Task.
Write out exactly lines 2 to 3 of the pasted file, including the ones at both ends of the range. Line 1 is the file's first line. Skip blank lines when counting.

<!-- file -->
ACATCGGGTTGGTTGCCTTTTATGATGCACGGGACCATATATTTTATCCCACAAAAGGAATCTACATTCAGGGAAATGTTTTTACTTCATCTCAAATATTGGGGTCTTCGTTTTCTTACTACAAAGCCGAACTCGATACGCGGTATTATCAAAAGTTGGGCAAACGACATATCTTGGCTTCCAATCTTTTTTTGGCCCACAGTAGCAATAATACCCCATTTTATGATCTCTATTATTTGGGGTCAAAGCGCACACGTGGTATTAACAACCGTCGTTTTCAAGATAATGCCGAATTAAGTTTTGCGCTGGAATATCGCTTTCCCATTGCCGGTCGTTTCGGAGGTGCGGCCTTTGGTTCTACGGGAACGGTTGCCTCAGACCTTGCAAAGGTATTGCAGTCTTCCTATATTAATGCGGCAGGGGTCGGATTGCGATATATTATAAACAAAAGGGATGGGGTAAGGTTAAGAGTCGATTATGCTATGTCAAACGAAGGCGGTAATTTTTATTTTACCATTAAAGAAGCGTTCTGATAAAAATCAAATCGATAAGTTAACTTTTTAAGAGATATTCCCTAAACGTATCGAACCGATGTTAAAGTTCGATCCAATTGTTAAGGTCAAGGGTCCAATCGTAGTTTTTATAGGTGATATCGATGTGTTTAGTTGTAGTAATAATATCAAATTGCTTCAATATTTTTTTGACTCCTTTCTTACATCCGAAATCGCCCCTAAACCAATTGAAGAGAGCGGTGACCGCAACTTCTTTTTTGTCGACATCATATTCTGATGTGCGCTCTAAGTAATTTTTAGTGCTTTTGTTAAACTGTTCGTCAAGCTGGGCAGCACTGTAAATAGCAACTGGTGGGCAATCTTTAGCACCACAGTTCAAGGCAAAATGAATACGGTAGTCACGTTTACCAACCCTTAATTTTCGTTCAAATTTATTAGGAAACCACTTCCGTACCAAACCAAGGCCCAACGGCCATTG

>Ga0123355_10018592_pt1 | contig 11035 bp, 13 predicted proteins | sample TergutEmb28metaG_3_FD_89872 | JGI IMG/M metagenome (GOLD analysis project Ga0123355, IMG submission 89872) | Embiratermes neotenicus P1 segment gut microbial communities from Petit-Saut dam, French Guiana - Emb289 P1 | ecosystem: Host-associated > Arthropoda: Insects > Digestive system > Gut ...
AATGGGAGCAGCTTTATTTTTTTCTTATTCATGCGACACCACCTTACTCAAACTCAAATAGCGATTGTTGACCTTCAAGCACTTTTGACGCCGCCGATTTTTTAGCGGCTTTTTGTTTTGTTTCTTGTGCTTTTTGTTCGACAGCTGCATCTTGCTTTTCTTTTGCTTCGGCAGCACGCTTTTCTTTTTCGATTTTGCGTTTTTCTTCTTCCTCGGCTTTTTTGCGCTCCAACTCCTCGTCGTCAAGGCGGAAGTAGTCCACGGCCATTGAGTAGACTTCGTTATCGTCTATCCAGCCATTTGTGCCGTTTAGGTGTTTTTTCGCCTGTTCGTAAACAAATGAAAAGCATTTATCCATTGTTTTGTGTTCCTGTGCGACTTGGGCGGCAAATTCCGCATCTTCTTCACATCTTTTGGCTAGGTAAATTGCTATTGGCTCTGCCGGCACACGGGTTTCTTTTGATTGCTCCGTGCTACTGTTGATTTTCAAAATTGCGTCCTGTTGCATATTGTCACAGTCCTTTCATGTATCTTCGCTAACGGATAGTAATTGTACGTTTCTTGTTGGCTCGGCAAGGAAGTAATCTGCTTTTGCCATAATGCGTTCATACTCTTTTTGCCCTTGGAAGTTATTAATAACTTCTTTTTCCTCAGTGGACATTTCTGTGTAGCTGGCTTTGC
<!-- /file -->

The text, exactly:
>Ga0123355_10018592_pt1 | contig 11035 bp, 13 predicted proteins | sample TergutEmb28metaG_3_FD_89872 | JGI IMG/M metagenome (GOLD analysis project Ga0123355, IMG submission 89872) | Embiratermes neotenicus P1 segment gut microbial communities from Petit-Saut dam, French Guiana - Emb289 P1 | ecosystem: Host-associated > Arthropoda: Insects > Digestive system > Gut ...
AATGGGAGCAGCTTTATTTTTTTCTTATTCATGCGACACCACCTTACTCAAACTCAAATAGCGATTGTTGACCTTCAAGCACTTTTGACGCCGCCGATTTTTTAGCGGCTTTTTGTTTTGTTTCTTGTGCTTTTTGTTCGACAGCTGCATCTTGCTTTTCTTTTGCTTCGGCAGCACGCTTTTCTTTTTCGATTTTGCGTTTTTCTTCTTCCTCGGCTTTTTTGCGCTCCAACTCCTCGTCGTCAAGGCGGAAGTAGTCCACGGCCATTGAGTAGACTTCGTTATCGTCTATCCAGCCATTTGTGCCGTTTAGGTGTTTTTTCGCCTGTTCGTAAACAAATGAAAAGCATTTATCCATTGTTTTGTGTTCCTGTGCGACTTGGGCGGCAAATTCCGCATCTTCTTCACATCTTTTGGCTAGGTAAATTGCTATTGGCTCTGCCGGCACACGGGTTTCTTTTGATTGCTCCGTGCTACTGTTGATTTTCAAAATTGCGTCCTGTTGCATATTGTCACAGTCCTTTCATGTATCTTCGCTAACGGATAGTAATTGTACGTTTCTTGTTGGCTCGGCAAGGAAGTAATCTGCTTTTGCCATAATGCGTTCATACTCTTTTTGCCCTTGGAAGTTATTAATAACTTCTTTTTCCTCAGTGGACATTTCTGTGTAGCTGGCTTTGC